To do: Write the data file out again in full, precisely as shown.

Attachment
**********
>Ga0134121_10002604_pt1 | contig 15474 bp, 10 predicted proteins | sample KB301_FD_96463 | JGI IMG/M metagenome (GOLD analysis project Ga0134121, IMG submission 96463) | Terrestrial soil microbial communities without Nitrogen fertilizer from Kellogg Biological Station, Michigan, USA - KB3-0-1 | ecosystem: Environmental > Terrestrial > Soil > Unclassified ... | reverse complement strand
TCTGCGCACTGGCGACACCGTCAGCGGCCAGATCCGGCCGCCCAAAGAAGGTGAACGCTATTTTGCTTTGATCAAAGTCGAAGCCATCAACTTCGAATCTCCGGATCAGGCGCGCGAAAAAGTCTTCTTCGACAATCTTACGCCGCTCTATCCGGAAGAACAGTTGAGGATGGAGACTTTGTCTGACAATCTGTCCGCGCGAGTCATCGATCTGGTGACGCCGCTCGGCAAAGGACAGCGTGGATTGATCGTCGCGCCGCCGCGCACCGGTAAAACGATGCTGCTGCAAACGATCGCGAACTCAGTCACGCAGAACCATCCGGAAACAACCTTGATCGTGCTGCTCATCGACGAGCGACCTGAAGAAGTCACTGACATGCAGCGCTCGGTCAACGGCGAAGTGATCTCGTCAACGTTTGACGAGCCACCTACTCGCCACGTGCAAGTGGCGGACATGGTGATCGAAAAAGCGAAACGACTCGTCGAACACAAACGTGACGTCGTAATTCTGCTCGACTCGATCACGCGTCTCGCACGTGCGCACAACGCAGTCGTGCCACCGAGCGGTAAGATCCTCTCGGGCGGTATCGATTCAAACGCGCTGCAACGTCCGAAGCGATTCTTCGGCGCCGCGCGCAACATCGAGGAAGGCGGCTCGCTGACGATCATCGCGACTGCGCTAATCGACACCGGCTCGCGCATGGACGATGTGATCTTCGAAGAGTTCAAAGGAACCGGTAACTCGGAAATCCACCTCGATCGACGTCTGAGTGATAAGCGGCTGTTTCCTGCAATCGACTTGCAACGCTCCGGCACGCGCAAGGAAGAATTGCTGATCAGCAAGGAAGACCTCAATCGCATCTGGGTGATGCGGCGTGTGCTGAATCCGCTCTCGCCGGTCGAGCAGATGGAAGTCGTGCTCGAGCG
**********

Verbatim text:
>Ga0134121_10002604_pt1 | contig 15474 bp, 10 predicted proteins | sample KB301_FD_96463 | JGI IMG/M metagenome (GOLD analysis project Ga0134121, IMG submission 96463) | Terrestrial soil microbial communities without Nitrogen fertilizer from Kellogg Biological Station, Michigan, USA - KB3-0-1 | ecosystem: Environmental > Terrestrial > Soil > Unclassified ... | reverse complement strand
TCTGCGCACTGGCGACACCGTCAGCGGCCAGATCCGGCCGCCCAAAGAAGGTGAACGCTATTTTGCTTTGATCAAAGTCGAAGCCATCAACTTCGAATCTCCGGATCAGGCGCGCGAAAAAGTCTTCTTCGACAATCTTACGCCGCTCTATCCGGAAGAACAGTTGAGGATGGAGACTTTGTCTGACAATCTGTCCGCGCGAGTCATCGATCTGGTGACGCCGCTCGGCAAAGGACAGCGTGGATTGATCGTCGCGCCGCCGCGCACCGGTAAAACGATGCTGCTGCAAACGATCGCGAACTCAGTCACGCAGAACCATCCGGAAACAACCTTGATCGTGCTGCTCATCGACGAGCGACCTGAAGAAGTCACTGACATGCAGCGCTCGGTCAACGGCGAAGTGATCTCGTCAACGTTTGACGAGCCACCTACTCGCCACGTGCAAGTGGCGGACATGGTGATCGAAAAAGCGAAACGACTCGTCGAACACAAACGTGACGTCGTAATTCTGCTCGACTCGATCACGCGTCTCGCACGTGCGCACAACGCAGTCGTGCCACCGAGCGGTAAGATCCTCTCGGGCGGTATCGATTCAAACGCGCTGCAACGTCCGAAGCGATTCTTCGGCGCCGCGCGCAACATCGAGGAAGGCGGCTCGCTGACGATCATCGCGACTGCGCTAATCGACACCGGCTCGCGCATGGACGATGTGATCTTCGAAGAGTTCAAAGGAACCGGTAACTCGGAAATCCACCTCGATCGACGTCTGAGTGATAAGCGGCTGTTTCCTGCAATCGACTTGCAACGCTCCGGCACGCGCAAGGAAGAATTGCTGATCAGCAAGGAAGACCTCAATCGCATCTGGGTGATGCGGCGTGTGCTGAATCCGCTCTCGCCGGTCGAGCAGATGGAAGTCGTGCTCGAGCG